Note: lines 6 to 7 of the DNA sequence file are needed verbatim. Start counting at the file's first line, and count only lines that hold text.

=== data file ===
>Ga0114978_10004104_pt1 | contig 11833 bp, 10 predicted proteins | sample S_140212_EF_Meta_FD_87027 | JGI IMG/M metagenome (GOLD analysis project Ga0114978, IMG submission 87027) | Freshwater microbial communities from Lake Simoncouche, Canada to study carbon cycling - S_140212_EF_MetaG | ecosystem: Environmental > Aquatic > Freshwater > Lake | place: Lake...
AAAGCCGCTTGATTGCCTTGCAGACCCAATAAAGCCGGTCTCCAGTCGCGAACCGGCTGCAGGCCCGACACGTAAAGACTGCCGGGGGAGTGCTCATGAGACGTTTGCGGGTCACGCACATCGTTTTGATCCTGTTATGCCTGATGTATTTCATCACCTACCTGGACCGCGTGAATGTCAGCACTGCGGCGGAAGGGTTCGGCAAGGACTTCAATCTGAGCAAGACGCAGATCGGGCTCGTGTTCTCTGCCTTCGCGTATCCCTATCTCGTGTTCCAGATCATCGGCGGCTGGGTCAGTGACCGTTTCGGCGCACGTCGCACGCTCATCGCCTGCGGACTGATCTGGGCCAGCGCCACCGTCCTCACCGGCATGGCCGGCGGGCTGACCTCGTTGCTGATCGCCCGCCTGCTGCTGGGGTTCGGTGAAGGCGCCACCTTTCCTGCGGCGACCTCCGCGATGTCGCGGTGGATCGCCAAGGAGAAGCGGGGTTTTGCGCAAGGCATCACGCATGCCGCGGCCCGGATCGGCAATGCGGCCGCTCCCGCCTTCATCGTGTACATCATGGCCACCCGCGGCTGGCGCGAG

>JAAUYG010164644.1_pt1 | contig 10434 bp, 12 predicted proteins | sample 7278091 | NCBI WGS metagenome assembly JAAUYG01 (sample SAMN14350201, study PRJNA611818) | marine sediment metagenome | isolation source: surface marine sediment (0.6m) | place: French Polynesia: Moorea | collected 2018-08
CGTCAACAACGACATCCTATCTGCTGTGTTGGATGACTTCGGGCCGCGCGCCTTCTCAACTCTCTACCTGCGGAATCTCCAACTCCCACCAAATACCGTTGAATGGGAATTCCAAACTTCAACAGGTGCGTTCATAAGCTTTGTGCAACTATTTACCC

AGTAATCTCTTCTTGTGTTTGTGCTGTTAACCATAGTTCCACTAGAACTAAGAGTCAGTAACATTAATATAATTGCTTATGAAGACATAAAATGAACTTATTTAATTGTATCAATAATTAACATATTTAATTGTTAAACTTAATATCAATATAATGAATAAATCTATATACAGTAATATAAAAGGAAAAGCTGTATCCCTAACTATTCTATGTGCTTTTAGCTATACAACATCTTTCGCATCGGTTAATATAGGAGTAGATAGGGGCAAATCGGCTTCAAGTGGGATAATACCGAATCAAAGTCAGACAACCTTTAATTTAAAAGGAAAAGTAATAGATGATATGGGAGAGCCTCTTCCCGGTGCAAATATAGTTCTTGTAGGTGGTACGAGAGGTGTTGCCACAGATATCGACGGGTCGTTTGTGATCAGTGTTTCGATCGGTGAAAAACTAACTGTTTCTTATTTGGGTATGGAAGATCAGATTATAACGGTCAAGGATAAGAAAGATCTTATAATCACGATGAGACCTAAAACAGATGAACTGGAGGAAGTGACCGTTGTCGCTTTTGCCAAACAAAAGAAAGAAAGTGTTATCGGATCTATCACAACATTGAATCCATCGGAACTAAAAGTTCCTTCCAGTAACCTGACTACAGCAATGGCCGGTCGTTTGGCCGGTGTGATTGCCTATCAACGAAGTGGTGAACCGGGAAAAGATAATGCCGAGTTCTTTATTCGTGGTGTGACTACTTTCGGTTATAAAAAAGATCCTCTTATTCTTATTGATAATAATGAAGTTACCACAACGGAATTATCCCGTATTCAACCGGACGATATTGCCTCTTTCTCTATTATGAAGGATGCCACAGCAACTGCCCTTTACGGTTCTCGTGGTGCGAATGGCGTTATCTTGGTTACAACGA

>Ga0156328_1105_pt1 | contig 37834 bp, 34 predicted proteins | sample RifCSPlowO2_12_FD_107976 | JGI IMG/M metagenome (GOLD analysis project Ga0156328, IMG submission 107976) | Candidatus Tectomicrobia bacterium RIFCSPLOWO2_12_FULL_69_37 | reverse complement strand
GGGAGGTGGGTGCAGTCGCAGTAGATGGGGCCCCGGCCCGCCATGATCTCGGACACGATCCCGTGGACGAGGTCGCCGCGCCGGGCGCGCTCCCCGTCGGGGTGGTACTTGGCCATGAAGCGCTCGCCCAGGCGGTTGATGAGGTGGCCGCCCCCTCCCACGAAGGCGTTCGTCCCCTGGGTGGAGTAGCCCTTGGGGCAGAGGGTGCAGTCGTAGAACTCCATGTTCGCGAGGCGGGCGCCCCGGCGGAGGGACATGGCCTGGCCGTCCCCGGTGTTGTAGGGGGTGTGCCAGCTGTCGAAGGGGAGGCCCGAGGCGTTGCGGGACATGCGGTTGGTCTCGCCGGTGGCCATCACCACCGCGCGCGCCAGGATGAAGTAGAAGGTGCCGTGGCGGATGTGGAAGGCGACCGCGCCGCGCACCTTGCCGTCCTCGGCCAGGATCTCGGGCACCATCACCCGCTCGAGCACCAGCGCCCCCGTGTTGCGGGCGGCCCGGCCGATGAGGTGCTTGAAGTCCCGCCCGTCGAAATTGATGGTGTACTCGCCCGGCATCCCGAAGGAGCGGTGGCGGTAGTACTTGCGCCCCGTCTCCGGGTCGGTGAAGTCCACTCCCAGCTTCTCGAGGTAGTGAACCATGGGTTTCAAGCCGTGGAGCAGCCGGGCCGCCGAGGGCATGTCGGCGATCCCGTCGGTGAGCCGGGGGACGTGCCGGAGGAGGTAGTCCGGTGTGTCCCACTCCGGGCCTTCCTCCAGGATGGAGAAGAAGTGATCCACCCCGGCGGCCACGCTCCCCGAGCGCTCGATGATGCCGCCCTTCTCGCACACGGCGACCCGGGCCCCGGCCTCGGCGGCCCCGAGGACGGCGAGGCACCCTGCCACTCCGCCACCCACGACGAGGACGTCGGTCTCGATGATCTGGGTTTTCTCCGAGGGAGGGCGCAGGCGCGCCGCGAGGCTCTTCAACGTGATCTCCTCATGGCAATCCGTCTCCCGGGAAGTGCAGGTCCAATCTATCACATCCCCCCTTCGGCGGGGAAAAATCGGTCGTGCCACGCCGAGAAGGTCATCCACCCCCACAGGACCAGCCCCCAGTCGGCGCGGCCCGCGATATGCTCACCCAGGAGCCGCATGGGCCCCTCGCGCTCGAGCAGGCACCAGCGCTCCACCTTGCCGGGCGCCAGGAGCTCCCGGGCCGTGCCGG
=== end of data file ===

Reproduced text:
>Ga0156328_1105_pt1 | contig 37834 bp, 34 predicted proteins | sample RifCSPlowO2_12_FD_107976 | JGI IMG/M metagenome (GOLD analysis project Ga0156328, IMG submission 107976) | Candidatus Tectomicrobia bacterium RIFCSPLOWO2_12_FULL_69_37 | reverse complement strand
GGGAGGTGGGTGCAGTCGCAGTAGATGGGGCCCCGGCCCGCCATGATCTCGGACACGATCCCGTGGACGAGGTCGCCGCGCCGGGCGCGCTCCCCGTCGGGGTGGTACTTGGCCATGAAGCGCTCGCCCAGGCGGTTGATGAGGTGGCCGCCCCCTCCCACGAAGGCGTTCGTCCCCTGGGTGGAGTAGCCCTTGGGGCAGAGGGTGCAGTCGTAGAACTCCATGTTCGCGAGGCGGGCGCCCCGGCGGAGGGACATGGCCTGGCCGTCCCCGGTGTTGTAGGGGGTGTGCCAGCTGTCGAAGGGGAGGCCCGAGGCGTTGCGGGACATGCGGTTGGTCTCGCCGGTGGCCATCACCACCGCGCGCGCCAGGATGAAGTAGAAGGTGCCGTGGCGGATGTGGAAGGCGACCGCGCCGCGCACCTTGCCGTCCTCGGCCAGGATCTCGGGCACCATCACCCGCTCGAGCACCAGCGCCCCCGTGTTGCGGGCGGCCCGGCCGATGAGGTGCTTGAAGTCCCGCCCGTCGAAATTGATGGTGTACTCGCCCGGCATCCCGAAGGAGCGGTGGCGGTAGTACTTGCGCCCCGTCTCCGGGTCGGTGAAGTCCACTCCCAGCTTCTCGAGGTAGTGAACCATGGGTTTCAAGCCGTGGAGCAGCCGGGCCGCCGAGGGCATGTCGGCGATCCCGTCGGTGAGCCGGGGGACGTGCCGGAGGAGGTAGTCCGGTGTGTCCCACTCCGGGCCTTCCTCCAGGATGGAGAAGAAGTGATCCACCCCGGCGGCCACGCTCCCCGAGCGCTCGATGATGCCGCCCTTCTCGCACACGGCGACCCGGGCCCCGGCCTCGGCGGCCCCGAGGACGGCGAGGCACCCTGCCACTCCGCCACCCACGACGAGGACGTCGGTCTCGATGATCTGGGTTTTCTCCGAGGGAGGGCGCAGGCGCGCCGCGAGGCTCTTCAACGTGATCTCCTCATGGCAATCCGTCTCCCGGGAAGTGCAGGTCCAATCTATCACATCCCCCCTTCGGCGGGGAAAAATCGGTCGTGCCACGCCGAGAAGGTCATCCACCCCCACAGGACCAGCCCCCAGTCGGCGCGGCCCGCGATATGCTCACCCAGGAGCCGCATGGGCCCCTCGCGCTCGAGCAGGCACCAGCGCTCCACCTTGCCGGGCGCCAGGAGCTCCCGGGCCGTGCCGG